Early summer remains target for South Jersey inlet dredging, state says

     NOAA nautical chart.

    NOAA nautical chart.

    New Jersey officials remain hopeful that the dredging of a key South Jersey inlet will begin early this summer. 

    The state Coastal Engineering Department said in March that dredging of Little Egg Inlet is needed because parts of the channel have sand buildup, making navigation challenging and dangerous. At the time, officials set an initial target date of July 1 to commence work. 

    “This situation has become critical so we are moving forward, using state money, to dredge the channel and make it safe again for everyone who needs this vital access for fishing and recreation,” New Jersey Department of Environmental Protection Commissioner Bob Martin said. 

    The channel is a major artery between Long Beach Island and Brigantine. The state plans to remove around 1 million to 1.5 million cubic yards of sand to create a deeper channel. This new channel will be 25 feet below mean sea level.

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    U.S. Army Corps of Engineers spokesman Steve Rochette said Friday that the agency’s regulatory office is currently reviewing a permit application for the dredging. 

    The state says July 1 remains the target date.

    “That’s the goal,” Larry Hajna, a DEP spokesman, said yesterday, adding that a request for proposals from contractors won’t go out until the Army Corps is done reviewing the permit.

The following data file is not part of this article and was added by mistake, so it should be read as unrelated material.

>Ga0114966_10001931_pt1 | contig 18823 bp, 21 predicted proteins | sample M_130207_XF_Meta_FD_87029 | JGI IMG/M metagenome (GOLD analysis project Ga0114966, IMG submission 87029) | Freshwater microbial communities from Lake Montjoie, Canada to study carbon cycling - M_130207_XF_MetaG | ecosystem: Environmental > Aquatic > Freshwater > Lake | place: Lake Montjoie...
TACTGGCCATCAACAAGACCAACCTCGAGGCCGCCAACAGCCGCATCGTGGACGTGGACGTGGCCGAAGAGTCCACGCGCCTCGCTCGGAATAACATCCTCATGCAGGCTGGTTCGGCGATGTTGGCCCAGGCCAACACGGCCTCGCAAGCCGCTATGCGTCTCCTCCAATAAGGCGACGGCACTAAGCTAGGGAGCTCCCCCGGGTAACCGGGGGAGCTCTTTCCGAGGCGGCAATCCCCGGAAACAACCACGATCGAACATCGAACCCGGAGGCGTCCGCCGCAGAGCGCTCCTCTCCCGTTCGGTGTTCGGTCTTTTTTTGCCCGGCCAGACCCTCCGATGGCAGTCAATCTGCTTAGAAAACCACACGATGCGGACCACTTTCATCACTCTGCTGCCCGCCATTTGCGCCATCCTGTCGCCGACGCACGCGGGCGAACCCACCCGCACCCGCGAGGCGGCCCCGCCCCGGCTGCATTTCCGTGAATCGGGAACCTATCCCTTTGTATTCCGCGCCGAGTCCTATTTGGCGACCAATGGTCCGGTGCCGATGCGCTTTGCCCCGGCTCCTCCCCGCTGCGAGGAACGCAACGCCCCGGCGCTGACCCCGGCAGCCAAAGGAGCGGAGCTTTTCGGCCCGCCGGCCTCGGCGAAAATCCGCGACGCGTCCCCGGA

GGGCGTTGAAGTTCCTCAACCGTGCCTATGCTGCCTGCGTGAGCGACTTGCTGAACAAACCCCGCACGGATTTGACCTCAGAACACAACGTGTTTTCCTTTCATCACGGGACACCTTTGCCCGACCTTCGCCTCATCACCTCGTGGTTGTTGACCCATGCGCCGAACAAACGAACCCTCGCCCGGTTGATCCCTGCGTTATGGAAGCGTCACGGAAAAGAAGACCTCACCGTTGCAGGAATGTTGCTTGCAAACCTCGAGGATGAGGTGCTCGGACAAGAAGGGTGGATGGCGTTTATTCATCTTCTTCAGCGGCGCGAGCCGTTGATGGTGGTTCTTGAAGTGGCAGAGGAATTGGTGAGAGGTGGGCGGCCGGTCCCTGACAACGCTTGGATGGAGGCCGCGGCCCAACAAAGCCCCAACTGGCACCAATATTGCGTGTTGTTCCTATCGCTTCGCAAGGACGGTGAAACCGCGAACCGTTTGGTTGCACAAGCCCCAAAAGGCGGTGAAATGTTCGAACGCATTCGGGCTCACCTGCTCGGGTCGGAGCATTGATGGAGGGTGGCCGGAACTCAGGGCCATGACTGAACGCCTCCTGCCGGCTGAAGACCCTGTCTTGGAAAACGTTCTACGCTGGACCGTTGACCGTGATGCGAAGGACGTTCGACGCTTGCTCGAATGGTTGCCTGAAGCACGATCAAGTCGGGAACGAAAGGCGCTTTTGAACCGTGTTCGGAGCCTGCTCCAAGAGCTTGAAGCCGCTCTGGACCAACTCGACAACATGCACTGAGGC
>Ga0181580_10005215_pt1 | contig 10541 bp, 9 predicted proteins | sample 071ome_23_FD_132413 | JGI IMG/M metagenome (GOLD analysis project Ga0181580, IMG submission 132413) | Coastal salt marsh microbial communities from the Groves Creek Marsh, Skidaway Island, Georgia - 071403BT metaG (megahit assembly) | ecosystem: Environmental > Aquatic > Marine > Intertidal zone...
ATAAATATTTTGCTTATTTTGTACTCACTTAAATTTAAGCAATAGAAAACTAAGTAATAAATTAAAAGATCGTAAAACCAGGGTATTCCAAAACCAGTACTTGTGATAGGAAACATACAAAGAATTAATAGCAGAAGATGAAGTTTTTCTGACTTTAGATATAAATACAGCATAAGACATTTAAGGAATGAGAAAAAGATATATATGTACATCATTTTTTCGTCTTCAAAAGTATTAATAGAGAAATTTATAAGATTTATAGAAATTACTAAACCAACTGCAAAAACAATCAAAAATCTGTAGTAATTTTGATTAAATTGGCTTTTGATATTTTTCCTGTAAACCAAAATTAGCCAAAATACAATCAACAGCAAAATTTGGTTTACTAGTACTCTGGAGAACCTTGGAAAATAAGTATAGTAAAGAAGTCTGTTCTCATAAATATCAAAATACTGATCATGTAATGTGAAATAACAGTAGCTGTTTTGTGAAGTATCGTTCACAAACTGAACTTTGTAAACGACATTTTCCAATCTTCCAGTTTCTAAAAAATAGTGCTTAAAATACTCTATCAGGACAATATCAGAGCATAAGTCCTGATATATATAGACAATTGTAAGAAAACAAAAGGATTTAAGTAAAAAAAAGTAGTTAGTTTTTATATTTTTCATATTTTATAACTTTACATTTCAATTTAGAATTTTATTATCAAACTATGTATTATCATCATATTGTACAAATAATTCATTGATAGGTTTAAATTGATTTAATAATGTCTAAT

But the SandPaper reports that Long Beach Township commissioners believe that the work will “more likely” begin in mid-September.

    Days before the state announcement of the project in March, the U.S. Coast Guard said its crews were set to temporarily remove buoys marking the channel due to concerns that buildup of sand in the channel has gotten too severe for safe passage of boats.

    The Coast Guard warned boaters that if they use the inlet they would be doing so at their own risk.

    Officials say some parts of the current channel are only 6 feet below mean sea level. Excess sand will be used to replenish nearby beaches.

    Authorities say the dredging project will have little to no impact on the Forsythe National Wildlife Refuge and fish migration.

    Since Superstorm Sandy struck in Oct. 2012, the state has restored 12 channels and begun dredging work on an additional 15.

    Some 200 channels have experienced shoaling to varying degrees since the storm.

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